IZAAK WALTON, Donne's first biographer and former parishioner,
painted him as a second St Augustine: "For I think none was so like
him before his conversion; none so like St Ambrose after it. And if
his youth had the infirmities of the one, his age had the
excellencies of the other."
The comparison would have pleased Donne. Augustine was his
favourite authority, and he quoted frequently from the
Confessions in his sermons. He liked to reinvent himself.
He distinguished the "Jack Donne" of his youth, the unsteady young
man-about-town, from the "Dr Donne" of the pulpit.
But the continuities are just as noticeable: the same images in
love poems, and sermons; the same moments of vertiginous intensity;
the same games with time and place. His God was "the God of noon,
and of midnight", and, as he put it in another sermon, "God sees us
at midnight; he sees us, then, when we had rather he looked
Walton believed that Donne had channelled his former passions
into his new calling, changing "all his earthly affections . . .
into divine love". It is a convincing account of the emotional
energies in all his work.
Donne found his home in the pulpit. Again and again, he quoted
his favourite verse: "Woe is unto me if I preach not the gospel!"
(1 Corinthians 9.16). Perhaps he felt that he was making up for
At St Paul's, he was obliged to give sermons only on the main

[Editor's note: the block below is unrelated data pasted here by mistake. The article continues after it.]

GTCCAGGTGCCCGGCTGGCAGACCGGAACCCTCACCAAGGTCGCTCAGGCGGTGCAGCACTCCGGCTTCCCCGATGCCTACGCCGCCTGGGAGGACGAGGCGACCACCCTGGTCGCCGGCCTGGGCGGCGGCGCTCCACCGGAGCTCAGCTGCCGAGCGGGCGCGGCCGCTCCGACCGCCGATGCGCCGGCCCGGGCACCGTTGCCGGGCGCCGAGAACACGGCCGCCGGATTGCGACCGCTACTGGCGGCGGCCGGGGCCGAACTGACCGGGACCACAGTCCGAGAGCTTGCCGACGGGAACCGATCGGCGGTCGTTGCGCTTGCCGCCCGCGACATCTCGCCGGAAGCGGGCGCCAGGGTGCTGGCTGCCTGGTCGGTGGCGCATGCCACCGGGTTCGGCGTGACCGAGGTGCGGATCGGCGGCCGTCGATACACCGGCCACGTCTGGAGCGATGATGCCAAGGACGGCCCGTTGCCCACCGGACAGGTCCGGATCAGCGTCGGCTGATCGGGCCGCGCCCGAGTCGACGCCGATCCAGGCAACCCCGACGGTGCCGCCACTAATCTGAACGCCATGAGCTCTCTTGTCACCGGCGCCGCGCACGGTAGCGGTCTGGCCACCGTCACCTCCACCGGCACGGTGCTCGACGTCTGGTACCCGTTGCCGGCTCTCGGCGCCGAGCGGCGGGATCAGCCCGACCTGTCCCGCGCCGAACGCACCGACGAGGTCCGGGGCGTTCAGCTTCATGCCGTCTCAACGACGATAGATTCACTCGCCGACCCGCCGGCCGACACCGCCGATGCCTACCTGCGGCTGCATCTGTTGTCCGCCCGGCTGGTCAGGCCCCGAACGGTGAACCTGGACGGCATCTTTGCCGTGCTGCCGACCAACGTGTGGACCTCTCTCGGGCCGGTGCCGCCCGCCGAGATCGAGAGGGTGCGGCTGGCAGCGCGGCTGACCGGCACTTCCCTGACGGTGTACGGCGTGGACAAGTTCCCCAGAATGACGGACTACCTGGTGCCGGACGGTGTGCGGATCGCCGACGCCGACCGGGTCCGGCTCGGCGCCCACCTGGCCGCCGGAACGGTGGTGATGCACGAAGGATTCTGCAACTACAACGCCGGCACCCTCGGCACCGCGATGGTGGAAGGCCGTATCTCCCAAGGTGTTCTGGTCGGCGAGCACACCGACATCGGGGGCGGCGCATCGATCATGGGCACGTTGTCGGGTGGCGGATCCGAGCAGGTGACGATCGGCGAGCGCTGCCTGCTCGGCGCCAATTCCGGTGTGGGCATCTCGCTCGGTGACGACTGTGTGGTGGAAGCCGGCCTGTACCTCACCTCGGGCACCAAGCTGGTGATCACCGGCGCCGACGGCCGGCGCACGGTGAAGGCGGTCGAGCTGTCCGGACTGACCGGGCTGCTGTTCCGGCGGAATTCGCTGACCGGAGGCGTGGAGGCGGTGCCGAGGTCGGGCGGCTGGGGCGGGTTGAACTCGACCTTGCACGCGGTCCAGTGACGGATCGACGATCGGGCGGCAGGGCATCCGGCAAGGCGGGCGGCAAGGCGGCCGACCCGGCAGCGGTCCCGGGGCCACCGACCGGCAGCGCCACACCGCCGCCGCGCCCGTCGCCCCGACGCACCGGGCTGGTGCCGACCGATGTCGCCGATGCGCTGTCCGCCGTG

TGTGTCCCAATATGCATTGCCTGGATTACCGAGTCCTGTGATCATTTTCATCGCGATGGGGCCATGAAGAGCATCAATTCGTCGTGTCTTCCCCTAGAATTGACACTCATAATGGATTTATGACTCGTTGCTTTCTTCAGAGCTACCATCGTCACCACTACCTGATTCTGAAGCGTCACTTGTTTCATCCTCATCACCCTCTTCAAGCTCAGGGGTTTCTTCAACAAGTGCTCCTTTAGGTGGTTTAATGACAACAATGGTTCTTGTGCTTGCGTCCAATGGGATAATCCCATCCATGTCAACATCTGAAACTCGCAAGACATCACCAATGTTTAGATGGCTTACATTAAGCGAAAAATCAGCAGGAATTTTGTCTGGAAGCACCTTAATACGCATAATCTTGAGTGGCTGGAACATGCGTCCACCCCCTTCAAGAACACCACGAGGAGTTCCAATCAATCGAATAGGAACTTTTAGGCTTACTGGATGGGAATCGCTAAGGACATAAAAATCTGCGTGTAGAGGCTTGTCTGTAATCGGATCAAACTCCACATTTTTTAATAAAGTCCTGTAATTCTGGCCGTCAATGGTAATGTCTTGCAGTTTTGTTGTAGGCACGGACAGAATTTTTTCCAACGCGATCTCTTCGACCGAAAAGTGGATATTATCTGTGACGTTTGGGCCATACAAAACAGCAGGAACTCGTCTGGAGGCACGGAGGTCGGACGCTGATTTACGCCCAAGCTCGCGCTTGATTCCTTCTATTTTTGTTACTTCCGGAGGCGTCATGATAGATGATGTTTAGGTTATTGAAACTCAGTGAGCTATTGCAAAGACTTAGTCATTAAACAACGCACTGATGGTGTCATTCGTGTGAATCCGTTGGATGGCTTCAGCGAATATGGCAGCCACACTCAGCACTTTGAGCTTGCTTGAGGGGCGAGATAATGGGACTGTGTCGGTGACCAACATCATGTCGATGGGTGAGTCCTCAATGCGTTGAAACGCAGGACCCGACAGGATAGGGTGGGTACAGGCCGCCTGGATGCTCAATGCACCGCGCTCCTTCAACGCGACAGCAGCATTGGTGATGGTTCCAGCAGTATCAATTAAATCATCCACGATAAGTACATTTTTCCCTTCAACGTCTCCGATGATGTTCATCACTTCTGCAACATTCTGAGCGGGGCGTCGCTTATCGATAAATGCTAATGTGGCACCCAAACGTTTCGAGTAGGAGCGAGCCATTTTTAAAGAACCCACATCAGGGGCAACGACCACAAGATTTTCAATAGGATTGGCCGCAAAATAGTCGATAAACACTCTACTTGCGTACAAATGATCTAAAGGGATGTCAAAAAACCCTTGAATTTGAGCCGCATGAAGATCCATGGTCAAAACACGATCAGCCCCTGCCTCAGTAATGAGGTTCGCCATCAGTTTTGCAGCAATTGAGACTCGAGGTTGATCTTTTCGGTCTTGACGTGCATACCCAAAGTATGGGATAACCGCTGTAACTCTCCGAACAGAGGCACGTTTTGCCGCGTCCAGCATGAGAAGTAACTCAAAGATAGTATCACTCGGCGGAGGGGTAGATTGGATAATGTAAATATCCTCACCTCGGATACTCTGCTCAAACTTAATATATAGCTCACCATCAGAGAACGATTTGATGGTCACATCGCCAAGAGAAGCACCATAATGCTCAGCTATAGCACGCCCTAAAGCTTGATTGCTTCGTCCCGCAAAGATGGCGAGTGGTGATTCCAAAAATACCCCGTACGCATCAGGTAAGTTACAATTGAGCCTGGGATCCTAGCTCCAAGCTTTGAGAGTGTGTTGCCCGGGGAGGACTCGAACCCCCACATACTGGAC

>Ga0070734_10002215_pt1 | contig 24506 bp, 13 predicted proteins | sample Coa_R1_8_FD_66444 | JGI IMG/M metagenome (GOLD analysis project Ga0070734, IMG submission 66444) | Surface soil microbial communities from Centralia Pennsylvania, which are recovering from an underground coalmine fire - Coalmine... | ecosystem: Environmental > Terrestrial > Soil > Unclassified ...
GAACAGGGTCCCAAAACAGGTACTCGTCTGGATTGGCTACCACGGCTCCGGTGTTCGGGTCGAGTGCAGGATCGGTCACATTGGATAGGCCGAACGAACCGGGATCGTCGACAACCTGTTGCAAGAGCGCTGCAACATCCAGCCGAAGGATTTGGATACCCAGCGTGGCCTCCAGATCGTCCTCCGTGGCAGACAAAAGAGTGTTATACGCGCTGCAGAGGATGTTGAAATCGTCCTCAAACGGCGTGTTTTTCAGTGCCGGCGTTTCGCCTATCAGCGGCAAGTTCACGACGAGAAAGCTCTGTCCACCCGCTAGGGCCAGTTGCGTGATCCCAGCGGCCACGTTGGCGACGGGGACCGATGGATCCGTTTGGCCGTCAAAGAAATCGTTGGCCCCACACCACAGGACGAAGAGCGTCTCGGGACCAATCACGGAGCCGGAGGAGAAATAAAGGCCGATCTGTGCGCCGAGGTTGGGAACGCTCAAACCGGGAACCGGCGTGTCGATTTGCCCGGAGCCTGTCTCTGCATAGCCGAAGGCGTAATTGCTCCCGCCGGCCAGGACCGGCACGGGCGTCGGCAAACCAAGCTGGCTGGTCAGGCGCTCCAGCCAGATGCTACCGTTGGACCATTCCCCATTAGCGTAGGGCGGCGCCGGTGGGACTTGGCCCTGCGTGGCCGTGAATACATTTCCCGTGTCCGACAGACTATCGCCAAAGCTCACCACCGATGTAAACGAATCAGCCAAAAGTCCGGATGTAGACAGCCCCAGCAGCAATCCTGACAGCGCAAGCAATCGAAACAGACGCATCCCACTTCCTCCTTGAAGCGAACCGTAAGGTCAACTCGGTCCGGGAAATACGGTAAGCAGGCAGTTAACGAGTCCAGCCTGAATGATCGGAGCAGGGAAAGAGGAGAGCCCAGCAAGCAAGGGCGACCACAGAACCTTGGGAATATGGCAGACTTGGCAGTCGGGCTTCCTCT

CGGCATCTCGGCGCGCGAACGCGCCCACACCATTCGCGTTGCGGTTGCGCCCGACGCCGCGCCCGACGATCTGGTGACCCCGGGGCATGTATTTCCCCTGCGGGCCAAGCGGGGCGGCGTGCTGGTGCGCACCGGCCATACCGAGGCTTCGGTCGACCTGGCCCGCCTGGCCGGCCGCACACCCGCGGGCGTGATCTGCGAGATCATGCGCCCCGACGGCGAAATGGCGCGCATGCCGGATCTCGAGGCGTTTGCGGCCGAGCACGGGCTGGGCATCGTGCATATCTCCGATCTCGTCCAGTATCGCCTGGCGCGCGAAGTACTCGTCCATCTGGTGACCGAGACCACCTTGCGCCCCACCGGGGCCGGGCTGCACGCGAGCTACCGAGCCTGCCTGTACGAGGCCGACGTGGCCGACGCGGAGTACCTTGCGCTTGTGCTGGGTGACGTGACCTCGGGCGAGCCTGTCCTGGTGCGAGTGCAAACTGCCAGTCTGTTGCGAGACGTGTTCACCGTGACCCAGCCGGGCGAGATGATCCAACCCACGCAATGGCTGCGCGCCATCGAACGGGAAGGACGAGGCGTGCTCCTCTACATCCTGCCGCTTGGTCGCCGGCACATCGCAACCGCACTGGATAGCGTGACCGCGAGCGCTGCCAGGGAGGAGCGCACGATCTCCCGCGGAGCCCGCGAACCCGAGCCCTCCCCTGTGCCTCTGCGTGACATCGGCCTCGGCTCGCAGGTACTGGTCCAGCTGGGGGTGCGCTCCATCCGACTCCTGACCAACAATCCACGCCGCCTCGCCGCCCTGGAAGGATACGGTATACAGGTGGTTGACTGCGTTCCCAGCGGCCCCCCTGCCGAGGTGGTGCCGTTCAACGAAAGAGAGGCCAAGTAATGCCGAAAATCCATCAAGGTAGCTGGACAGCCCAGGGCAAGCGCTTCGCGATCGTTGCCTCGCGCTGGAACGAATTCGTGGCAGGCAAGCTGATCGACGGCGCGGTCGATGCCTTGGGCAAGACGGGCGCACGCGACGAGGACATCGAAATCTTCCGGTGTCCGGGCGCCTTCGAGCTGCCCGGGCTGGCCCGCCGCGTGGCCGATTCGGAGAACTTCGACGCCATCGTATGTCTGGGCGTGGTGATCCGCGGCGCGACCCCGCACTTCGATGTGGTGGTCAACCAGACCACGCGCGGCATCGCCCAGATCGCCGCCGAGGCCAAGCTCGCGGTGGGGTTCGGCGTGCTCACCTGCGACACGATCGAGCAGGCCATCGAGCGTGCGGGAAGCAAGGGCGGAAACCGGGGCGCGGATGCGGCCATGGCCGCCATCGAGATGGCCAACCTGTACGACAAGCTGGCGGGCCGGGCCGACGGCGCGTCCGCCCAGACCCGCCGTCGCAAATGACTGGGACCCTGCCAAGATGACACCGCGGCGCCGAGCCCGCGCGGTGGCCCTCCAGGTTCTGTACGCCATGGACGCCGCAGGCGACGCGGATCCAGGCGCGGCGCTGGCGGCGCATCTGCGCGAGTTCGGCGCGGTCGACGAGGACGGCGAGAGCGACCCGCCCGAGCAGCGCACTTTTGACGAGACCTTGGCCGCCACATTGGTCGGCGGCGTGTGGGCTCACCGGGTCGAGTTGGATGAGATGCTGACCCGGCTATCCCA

feast days, but he preached all through the year, and even expanded
the sermon provision at the cathedral. He found the Psalms a
particularly satisfying base text. Among his finest sermons are
five on the psalms (62-66) that he was required to recite daily as
Prebendary of Chiswick.
One of them begins with a meditation: "The Psalms are the manna
of the Church. As manna tasted to every man like that he liked
best, so do the Psalms minister instruction, and satisfaction, to
every man, in every emergency and occasion."
They also had a personal resonance for him as a poet:
A man may have a particular love
towards such or such a book of Scripture, and in such an affection,
I acknowledge, that my spiritual appetite carries me still, upon
the Psalms of David, for a first course, for the Scriptures of the
Old Testament, and upon the Epistles of Saint Paul, for a second
course, for the New.
IS sermons, typically an hour long, started from scriptural
verse, and weighed it, clause by clause. They balanced judgement
and mercy, repentance and hope, creating layers of meaning from his
In his Easter sermons, the resurrection is at once a historical
event, a future promise of heaven, and a present experience to be
felt in the hearts of his listeners. Sometimes, he worked from
commentaries, and he was not afraid to draw on contemporary Roman
Catholic writers (although not always admitting that he had done
The sermons are learned and allusive, but they are not the
original, scholarly exercises produced by some other senior clerics
of the day, such as the translators of the King James Bible.
They are also carefully tuned to the occasion and place. On 3
April 1625, a week after his former patron, James I, had died, he
preached to the newly minted Charles I and his court on the text
"If the foundations be destroyed, what can the righteous do?"